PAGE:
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Status Report (1/9/09)

Originally published at Stephen Deas. You can comment here or there.

Am uninspired. Witicisms and worldly insights elude me. The rewriting of The King of the Crags is a few days from finished. The first draft of the gazetteer might just about be done for Fantasycon. Still awaiting official map. Yadda yadda yadda. I am dragon-ed out. Am half moved to drop it all after this rewrite is done and go and do something else for a bit. Elf Cops: Kicking ass[1] and taking names. Pixellated wizards dealing in cut-and-shut horses. Overworked and underpaid goblin engineers building designer monsters for their arms-dealer troll masters. Something daft like that. Suggestions on a postcard, please.

Or urban fantasy. Something to do with zombies, or maybe some edgy vampire thing. Something that sells bucketloads is original. [2]

Fantasycon. Yes. I’ll be at Fantasucon. Come to Fantasycon! Everyone come to fantasycon and buy me beer so I can dazzle you with the exceptionally magnificent cover to King of the Crags and with awesome author insights like: How come zombies always seem to have all their teeth even when the rest of them has half rotted away? and If vampires are cold, how come I can see their breath?

I’ll get me coat.

[1] Don’t kick asses. They kick back and they’re much better at it.

[2] Yeah. Like dragons. Totally edge-of-the-envelope.

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Inspiration and Revenge (26/8/09)

Originally published at Stephen Deas. You can comment here or there.

“Where do you get your inspiration?” That’s a question that most authors seem to get asked at some time. It’s almost something you can’t avoid. The usual response is to refer to a few previous significant works in the applicable genre, maybe a film or a television show, and some moderately classic works of general literature, or maybe a historical figure or two. Example:

Fictional interviewer: “So, Mr. Deas, where do you get your inspiration.”

Author: “Oh, from a great variety of place. I’ve always been a fan of Conan and Elric, that’s the kind of fantasy that really pulled me in. Hong Kong fantasy martial arts movies like Zu Warrior of the Magic Mountain and, more recently, Crouching Tiger Hidden Dragon and so forth. Anything Chinese really. Medieval Chinese history and culture fascinates me. Everything is on such a grand scale and they somehow did things in a different order. Oh, and Neal Stephenson’s Baroque Cycle has probably had an influence I could point to on half the stories I’ve written. And Joseph Conrad, when I’ve got the willpower to plough through it. And, and…”

And and. Lots of easy answers. Not that this sort of answer isn’t true, and it certainly does answer the question, but it’s far from complete. Far, far from complete.

Trouble is, delve too far and the answers start to become downright uncomfortable. Example:

A few days ago, Abdel Basset Mohamed al-Megrahi was released from prison on compassionate grounds and sent back to Libya to die in the comfort of his own home (no this isn’t a cut and paste error from a different blog – bear with me) and with his family. I’ll nail my colours to the mast and say that I thought this was the right thing to do. I noticed that a lot of people didn’t, and then I noticed that not only did some people disagree, they were really very angry about it. Why? Were they afraid that he’d go and do it again (a reasonable thought, perhaps, given he’s going to die soon anyway)? But that didn’t seem to be it. Were they afraid that the wrong example was being set? That his release was somehow undermining the deterrent of being locked up for such horrible crimes? Again it’s an argument that could reasonably be put forward, but that didn’t really seem to be it either, although. No, it was about the feelings of the relatives of those he’d killed (or supposedly killed, if you’re into the conspiracy theories). So that’s where I went. Hypothetically, at least, into their heads to see what it was like to be them. I won’t pretend that I can tell you what it’s really like to have someone killed by a terrorist (or a drunk driver for that matter) for no better reason than being in the wrong place at the wrong time. I can tell you that I’ve tried, though. I can tell you that in trying, I’ve come to understand a little bit more about revenge, that engine that drives so many stories (imagine, for a moment, what literature would be like without any revenge. How many great stories would be wiped away?) I can understand a little better why letting someone who’s done something like that to you go free, for ANY reason, is so repugnant. And one day I will use that understanding to make some character in some story just that little bit more real. That’s the dark side, if you will, of inspiration.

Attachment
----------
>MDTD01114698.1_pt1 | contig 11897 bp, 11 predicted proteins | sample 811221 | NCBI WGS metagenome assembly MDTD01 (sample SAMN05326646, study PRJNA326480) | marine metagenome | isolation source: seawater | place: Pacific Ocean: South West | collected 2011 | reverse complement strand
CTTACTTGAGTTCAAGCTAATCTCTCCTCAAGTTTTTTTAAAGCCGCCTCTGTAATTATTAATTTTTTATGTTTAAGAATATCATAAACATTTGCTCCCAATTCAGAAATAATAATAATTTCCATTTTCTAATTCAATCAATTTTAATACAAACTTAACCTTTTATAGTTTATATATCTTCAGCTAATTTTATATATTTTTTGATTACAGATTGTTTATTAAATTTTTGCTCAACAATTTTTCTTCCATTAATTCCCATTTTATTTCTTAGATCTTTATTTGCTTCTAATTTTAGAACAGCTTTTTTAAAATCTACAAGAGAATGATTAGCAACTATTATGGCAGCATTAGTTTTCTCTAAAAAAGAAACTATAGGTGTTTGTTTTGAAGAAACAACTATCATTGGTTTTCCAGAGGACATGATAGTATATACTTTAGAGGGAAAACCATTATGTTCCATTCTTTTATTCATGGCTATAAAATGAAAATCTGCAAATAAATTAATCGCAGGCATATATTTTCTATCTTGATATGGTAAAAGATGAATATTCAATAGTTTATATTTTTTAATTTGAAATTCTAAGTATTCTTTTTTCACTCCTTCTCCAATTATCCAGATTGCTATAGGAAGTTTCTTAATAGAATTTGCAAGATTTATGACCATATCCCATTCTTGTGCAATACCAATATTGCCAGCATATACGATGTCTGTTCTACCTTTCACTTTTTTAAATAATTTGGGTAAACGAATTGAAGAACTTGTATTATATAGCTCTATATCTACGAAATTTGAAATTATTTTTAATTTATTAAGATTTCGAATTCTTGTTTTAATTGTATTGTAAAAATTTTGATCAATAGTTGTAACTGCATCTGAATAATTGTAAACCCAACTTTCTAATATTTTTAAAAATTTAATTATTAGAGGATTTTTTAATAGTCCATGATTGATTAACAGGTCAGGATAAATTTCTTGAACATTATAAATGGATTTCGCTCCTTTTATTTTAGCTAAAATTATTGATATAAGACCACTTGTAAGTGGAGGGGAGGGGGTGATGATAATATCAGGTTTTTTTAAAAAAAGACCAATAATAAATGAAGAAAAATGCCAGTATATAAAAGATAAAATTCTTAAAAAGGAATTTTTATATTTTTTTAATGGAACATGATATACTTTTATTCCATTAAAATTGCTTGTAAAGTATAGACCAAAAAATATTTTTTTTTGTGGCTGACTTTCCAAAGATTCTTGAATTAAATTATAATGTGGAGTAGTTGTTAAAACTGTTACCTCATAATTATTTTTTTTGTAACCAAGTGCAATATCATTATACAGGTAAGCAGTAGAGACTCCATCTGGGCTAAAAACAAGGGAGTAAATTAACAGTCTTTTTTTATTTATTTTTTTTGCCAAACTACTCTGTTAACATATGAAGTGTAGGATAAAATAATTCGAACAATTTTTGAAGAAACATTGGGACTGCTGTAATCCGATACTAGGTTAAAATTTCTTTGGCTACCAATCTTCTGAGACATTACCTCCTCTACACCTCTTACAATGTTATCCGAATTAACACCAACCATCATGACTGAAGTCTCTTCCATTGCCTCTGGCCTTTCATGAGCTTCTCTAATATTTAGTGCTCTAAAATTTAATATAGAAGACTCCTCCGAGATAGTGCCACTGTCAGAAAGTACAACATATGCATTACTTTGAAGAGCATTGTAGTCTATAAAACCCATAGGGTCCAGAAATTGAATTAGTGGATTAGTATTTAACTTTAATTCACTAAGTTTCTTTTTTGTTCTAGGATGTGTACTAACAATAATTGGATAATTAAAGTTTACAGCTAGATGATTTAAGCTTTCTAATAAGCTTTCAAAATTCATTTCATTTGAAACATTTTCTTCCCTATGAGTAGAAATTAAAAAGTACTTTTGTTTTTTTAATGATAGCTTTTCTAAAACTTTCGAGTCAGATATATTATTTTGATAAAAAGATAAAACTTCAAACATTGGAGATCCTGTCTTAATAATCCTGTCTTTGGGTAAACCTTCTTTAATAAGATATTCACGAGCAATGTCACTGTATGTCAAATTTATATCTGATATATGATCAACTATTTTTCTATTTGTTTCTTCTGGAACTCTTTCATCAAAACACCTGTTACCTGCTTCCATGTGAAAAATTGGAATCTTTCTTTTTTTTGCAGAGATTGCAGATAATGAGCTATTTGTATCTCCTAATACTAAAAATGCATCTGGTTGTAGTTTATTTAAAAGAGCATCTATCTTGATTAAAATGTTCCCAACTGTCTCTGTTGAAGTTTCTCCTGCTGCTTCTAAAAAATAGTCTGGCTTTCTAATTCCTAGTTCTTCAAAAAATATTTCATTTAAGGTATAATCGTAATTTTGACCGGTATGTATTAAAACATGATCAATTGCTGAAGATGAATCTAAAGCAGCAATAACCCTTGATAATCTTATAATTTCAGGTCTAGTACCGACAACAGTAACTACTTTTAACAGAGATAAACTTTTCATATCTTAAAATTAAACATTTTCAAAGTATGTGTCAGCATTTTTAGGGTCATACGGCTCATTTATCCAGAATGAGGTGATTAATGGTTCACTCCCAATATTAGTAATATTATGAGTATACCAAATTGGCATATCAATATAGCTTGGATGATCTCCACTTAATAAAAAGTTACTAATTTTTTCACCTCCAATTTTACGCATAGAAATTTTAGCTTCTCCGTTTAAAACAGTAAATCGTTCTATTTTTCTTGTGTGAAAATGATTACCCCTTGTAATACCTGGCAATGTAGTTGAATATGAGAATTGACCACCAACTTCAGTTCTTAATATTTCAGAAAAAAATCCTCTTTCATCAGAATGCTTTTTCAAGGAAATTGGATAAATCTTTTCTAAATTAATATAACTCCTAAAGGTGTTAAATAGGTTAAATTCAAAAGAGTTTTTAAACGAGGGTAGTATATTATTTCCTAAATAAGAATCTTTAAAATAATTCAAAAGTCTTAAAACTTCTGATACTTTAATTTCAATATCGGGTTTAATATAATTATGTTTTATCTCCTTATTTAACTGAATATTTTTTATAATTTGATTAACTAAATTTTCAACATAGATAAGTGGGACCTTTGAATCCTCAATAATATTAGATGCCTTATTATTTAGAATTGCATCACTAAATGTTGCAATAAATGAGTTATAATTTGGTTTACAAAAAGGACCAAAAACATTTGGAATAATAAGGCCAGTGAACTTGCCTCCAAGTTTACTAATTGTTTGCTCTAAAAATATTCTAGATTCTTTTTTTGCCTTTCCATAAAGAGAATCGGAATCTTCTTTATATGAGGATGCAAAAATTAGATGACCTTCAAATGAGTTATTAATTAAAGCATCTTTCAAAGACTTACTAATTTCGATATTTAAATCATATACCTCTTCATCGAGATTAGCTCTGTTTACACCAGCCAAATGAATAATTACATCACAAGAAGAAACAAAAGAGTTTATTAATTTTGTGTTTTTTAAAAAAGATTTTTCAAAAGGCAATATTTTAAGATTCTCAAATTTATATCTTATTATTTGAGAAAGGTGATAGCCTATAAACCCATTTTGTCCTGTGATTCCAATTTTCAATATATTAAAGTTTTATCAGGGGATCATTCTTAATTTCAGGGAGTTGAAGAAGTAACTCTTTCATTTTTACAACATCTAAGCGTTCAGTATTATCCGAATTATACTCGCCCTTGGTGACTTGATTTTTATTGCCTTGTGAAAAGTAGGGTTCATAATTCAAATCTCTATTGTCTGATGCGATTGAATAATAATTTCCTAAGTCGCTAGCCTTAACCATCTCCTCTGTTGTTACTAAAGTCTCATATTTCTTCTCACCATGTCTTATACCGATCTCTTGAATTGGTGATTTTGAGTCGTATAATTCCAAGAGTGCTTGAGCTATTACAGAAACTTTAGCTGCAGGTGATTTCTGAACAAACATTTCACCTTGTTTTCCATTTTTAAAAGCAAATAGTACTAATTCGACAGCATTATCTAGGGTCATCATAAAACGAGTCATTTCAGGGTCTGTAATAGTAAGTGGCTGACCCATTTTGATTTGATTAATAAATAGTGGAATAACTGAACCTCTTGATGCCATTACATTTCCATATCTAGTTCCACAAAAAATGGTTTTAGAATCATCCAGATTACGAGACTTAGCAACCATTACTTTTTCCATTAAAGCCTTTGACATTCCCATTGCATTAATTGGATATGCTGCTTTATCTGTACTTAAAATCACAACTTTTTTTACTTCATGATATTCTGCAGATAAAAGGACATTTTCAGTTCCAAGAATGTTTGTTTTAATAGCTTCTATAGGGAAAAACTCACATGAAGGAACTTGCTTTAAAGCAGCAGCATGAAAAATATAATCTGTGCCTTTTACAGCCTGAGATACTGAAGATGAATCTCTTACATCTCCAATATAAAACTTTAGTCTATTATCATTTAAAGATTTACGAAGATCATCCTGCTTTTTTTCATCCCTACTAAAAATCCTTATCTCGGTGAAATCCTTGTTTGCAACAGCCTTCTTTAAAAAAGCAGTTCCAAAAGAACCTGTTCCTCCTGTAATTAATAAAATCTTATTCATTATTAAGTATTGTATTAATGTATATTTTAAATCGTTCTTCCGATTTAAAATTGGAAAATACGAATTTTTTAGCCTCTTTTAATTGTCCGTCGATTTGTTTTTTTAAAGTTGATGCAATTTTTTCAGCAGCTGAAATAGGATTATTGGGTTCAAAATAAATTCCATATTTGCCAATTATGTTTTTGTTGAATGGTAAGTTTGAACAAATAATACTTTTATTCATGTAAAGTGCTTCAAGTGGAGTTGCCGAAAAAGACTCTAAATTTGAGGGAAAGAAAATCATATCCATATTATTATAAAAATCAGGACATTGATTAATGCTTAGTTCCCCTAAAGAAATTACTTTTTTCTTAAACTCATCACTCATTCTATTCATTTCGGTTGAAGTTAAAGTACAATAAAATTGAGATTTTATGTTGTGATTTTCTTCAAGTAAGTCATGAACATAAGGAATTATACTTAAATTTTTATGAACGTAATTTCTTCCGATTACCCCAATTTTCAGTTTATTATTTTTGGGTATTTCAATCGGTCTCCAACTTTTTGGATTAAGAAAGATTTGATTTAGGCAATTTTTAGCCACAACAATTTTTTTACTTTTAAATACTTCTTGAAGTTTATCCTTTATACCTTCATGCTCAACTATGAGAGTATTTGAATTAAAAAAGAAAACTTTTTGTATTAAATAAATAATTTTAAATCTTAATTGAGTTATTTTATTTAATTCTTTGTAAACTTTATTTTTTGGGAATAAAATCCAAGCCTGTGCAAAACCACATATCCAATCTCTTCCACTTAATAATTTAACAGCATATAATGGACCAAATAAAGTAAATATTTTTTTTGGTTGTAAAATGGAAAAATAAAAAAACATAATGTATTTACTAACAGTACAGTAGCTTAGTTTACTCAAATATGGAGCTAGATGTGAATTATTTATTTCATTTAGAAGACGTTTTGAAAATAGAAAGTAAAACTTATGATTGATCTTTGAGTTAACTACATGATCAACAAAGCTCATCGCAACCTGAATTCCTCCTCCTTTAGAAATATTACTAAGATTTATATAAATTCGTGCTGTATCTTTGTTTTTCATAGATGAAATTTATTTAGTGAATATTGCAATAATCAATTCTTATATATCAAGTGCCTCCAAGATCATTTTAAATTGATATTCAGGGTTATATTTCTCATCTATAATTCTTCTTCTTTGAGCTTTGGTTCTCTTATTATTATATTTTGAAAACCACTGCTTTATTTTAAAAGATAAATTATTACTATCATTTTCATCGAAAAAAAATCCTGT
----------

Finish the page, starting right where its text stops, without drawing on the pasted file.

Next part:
I pick on this example because it’s in the news at the moment. A few weeks from now it’ll be something else and then something else again. Inspiration comes from everywhere, from everything. It comes from walks in the Southern Alps, it comes from the awe-inspiring imaginations of other writers and artists and film-makers. It comes from watching my children feeding little plastic knights to their Gigantosaurus. And it comes from plumbing the dark depths and the dizzying heights of what happens around us, from the horrible and magnificent things that seemingly ordinary people do, and from trying to go inside their heads to see the whys and the hows and the consequences. I can say my inspiration comes from all of those things and they’d all be true. But can you imagine? If I say my inspiration comes from child-molesters and suicide bombers and battered wives, that’s a bit of a concersation killer, neh? So when I’m next asked the question, I’ll probably mention Conan and Chinese history and leave it at that; but you’ll know, if you’ve read this, that that’s just the tip of the iceberg.